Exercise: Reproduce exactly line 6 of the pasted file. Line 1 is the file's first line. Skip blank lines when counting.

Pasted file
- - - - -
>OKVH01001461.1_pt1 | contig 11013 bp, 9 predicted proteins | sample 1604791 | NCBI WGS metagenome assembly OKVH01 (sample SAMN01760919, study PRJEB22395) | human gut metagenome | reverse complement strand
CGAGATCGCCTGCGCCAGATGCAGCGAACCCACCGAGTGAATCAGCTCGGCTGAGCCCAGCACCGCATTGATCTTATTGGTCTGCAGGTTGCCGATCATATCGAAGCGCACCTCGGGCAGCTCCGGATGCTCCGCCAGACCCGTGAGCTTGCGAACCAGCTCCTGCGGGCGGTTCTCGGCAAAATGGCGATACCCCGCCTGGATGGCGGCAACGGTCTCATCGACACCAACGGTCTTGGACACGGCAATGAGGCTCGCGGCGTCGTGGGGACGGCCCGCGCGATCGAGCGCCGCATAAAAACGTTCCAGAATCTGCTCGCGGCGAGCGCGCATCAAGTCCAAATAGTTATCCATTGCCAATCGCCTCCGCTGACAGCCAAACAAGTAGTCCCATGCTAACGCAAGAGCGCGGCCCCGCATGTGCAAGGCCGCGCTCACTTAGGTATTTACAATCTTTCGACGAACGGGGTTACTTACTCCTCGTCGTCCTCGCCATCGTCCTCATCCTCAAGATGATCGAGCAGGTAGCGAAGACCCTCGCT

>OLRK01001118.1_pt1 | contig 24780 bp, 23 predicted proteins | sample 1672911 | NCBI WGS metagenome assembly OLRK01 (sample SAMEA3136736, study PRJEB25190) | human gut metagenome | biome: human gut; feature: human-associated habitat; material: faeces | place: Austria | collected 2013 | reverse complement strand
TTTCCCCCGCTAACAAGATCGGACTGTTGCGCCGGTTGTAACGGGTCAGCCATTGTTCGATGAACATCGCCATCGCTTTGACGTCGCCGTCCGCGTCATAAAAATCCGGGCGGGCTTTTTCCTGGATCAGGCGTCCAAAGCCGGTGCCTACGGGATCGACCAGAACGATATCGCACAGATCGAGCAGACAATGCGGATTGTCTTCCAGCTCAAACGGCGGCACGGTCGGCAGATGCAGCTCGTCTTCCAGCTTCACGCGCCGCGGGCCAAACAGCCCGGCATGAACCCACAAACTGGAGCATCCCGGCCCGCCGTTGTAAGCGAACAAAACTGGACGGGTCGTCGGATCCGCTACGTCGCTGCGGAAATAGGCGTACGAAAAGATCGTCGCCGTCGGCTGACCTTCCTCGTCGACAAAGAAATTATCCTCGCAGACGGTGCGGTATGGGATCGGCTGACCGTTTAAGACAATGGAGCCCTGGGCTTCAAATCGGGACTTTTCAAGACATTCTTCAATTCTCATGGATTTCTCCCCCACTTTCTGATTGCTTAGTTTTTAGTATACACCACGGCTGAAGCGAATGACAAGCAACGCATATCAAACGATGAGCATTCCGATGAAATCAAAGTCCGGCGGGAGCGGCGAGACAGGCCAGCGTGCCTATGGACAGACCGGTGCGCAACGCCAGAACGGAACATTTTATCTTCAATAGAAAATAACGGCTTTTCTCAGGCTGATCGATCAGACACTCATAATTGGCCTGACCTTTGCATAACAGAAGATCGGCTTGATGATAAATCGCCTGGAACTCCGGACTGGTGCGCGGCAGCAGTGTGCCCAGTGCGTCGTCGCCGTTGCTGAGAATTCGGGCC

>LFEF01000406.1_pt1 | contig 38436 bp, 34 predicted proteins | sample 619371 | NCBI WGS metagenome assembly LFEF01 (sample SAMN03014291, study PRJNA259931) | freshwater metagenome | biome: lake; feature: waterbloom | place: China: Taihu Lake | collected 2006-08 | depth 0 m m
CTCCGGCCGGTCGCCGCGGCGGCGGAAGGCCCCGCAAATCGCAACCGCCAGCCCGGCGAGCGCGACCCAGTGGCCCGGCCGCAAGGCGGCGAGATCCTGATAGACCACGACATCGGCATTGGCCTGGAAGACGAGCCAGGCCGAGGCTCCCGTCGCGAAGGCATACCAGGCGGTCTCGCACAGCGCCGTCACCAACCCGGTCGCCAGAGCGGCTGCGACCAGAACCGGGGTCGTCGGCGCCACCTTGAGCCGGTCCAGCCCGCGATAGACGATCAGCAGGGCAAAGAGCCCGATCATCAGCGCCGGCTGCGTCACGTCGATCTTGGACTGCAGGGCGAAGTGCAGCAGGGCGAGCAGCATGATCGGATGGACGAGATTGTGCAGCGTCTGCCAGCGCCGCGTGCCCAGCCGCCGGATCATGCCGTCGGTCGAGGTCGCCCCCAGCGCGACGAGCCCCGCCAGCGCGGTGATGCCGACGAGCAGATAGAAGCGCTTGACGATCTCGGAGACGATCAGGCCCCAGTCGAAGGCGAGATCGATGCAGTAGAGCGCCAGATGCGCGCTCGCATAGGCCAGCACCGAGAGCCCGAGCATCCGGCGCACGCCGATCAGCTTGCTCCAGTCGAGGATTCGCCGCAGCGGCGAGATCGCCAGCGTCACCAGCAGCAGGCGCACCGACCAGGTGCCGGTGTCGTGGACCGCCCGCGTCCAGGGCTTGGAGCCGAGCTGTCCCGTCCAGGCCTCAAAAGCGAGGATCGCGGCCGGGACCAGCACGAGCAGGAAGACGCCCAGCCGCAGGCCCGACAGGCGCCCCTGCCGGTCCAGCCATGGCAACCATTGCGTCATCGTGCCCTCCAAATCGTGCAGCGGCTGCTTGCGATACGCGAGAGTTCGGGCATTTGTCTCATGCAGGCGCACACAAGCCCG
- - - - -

CTCCGGCCGGTCGCCGCGGCGGCGGAAGGCCCCGCAAATCGCAACCGCCAGCCCGGCGAGCGCGACCCAGTGGCCCGGCCGCAAGGCGGCGAGATCCTGATAGACCACGACATCGGCATTGGCCTGGAAGACGAGCCAGGCCGAGGCTCCCGTCGCGAAGGCATACCAGGCGGTCTCGCACAGCGCCGTCACCAACCCGGTCGCCAGAGCGGCTGCGACCAGAACCGGGGTCGTCGGCGCCACCTTGAGCCGGTCCAGCCCGCGATAGACGATCAGCAGGGCAAAGAGCCCGATCATCAGCGCCGGCTGCGTCACGTCGATCTTGGACTGCAGGGCGAAGTGCAGCAGGGCGAGCAGCATGATCGGATGGACGAGATTGTGCAGCGTCTGCCAGCGCCGCGTGCCCAGCCGCCGGATCATGCCGTCGGTCGAGGTCGCCCCCAGCGCGACGAGCCCCGCCAGCGCGGTGATGCCGACGAGCAGATAGAAGCGCTTGACGATCTCGGAGACGATCAGGCCCCAGTCGAAGGCGAGATCGATGCAGTAGAGCGCCAGATGCGCGCTCGCATAGGCCAGCACCGAGAGCCCGAGCATCCGGCGCACGCCGATCAGCTTGCTCCAGTCGAGGATTCGCCGCAGCGGCGAGATCGCCAGCGTCACCAGCAGCAGGCGCACCGACCAGGTGCCGGTGTCGTGGACCGCCCGCGTCCAGGGCTTGGAGCCGAGCTGTCCCGTCCAGGCCTCAAAAGCGAGGATCGCGGCCGGGACCAGCACGAGCAGGAAGACGCCCAGCCGCAGGCCCGACAGGCGCCCCTGCCGGTCCAGCCATGGCAACCATTGCGTCATCGTGCCCTCCAAATCGTGCAGCGGCTGCTTGCGATACGCGAGAGTTCGGGCATTTGTCTCATGCAGGCGCACACAAGCCCG